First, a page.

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Volume 33, Number 2, March-April 2002
The Cape honeybee (Apis mellifera capensis). From laying workers to social parasites
Page(s) 105 - 127

Apidologie 33 (2002) 105-127
DOI: 10.1051/apido:2002001

Apis mellifera capensis: an essay on the subspecific classification of honeybees

Randall Hepburna and Sarah E. Radloffb

a  Department of Zoology and Entomology, Rhodes University, Grahamstown 6140, South Africa
b  Department of Statistics, Rhodes University, Grahamstown 6140, South Africa

(Received 25 July 2001; revised 2 November 2001; accepted 11 January 2002)

The history of the classification of Apis mellifera capensis is traced. The distributions of the traits thelytoky, ovariole number and spermatheca size of workers are given. Thelytoky in workers extends over 240 000 km 2 and the ratio of female/male progeny in laying worker offspring is clinal. Ovariole numbers are also clinal but spermatheca size is not. Allozymically, southern African honeybees are homogeneous; but differ in mtDNA haplotypes and nuclear DNA diversity. Morphometric analyses yield three distinct morphoclusters (A. m. capensis, A. m. scutellata, and unnamed mountain bees). Conventional morphometric classification is incongruous with the mode of parthenogenesis and distribution of mtDNA and nuclear DNA diversity in the honeybees of southern Africa. The terms "A. m. capensis" and "A. m. scutellata" are only meaningful if the precise geographical origins of the bees are specified.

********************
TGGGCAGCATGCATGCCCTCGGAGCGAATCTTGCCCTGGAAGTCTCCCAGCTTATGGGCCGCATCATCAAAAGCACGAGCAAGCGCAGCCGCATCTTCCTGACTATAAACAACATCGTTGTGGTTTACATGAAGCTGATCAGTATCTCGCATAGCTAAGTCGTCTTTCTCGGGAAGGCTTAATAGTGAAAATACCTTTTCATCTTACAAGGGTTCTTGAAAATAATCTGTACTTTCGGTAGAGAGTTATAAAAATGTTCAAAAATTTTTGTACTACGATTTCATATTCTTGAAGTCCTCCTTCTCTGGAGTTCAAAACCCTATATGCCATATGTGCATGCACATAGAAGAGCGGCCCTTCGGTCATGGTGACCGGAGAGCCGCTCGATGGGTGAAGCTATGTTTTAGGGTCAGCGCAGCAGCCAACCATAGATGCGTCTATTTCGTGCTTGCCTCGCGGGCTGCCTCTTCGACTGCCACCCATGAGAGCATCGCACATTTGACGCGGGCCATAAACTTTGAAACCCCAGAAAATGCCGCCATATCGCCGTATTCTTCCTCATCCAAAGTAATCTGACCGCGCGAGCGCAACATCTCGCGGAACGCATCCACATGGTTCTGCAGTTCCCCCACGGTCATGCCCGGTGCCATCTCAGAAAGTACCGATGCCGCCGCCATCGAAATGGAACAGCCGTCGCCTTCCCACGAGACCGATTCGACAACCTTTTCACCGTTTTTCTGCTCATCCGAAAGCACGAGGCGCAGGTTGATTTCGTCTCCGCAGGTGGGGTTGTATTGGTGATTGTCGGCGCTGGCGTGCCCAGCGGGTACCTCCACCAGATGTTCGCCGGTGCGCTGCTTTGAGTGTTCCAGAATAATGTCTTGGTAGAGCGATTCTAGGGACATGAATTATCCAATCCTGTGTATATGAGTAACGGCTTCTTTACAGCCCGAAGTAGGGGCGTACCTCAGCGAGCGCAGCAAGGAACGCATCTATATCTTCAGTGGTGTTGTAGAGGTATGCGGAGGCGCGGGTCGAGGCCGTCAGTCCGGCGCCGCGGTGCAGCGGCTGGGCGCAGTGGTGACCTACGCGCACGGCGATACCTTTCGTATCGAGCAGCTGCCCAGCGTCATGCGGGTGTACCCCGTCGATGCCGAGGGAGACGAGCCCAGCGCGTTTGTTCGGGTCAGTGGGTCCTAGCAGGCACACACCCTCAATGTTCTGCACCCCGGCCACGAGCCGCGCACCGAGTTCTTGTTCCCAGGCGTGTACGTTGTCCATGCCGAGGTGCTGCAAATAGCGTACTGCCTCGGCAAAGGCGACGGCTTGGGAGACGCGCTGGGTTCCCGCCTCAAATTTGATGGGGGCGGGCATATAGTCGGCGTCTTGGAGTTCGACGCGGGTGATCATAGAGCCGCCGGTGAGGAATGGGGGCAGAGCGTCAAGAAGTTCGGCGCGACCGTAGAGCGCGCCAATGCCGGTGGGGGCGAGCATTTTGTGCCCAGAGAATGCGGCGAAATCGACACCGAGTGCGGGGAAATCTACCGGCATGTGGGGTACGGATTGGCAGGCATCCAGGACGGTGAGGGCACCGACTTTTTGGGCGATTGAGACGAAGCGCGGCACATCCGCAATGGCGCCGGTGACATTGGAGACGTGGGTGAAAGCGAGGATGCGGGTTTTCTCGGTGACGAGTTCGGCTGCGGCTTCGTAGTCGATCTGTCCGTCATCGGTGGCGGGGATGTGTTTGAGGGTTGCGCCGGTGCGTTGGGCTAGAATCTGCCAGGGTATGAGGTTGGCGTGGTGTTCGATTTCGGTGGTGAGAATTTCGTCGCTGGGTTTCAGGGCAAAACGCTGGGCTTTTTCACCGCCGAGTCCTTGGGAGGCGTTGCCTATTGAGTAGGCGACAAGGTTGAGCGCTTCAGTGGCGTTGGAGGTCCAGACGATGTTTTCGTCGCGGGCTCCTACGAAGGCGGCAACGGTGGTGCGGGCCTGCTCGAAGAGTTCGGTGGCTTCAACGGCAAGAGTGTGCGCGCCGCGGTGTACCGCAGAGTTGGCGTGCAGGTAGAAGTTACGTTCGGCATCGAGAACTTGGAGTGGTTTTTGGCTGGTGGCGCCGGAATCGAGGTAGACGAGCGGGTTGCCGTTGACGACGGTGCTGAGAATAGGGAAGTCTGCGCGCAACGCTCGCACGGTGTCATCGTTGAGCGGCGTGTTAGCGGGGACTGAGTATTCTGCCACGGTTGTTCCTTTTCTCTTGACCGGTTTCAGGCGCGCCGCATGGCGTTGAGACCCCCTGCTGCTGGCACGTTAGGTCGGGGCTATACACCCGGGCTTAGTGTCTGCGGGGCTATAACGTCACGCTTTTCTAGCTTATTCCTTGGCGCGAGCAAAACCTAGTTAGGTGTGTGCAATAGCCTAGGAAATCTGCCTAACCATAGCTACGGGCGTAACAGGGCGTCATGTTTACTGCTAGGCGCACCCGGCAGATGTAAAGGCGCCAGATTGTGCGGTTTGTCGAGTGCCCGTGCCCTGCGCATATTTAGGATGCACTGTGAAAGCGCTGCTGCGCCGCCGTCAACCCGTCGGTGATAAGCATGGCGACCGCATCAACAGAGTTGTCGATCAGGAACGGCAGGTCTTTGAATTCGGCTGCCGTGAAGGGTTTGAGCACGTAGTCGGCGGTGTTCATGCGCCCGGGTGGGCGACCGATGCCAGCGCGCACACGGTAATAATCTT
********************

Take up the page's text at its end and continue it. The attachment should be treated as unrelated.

Key words: Apis mellifera capensis / Apis mellifera scutellata / classification / biogeography / thelytoky

Correspondence and reprints: Randall Hepburn

© INRA, EDP Sciences, DIB, AGIB 2002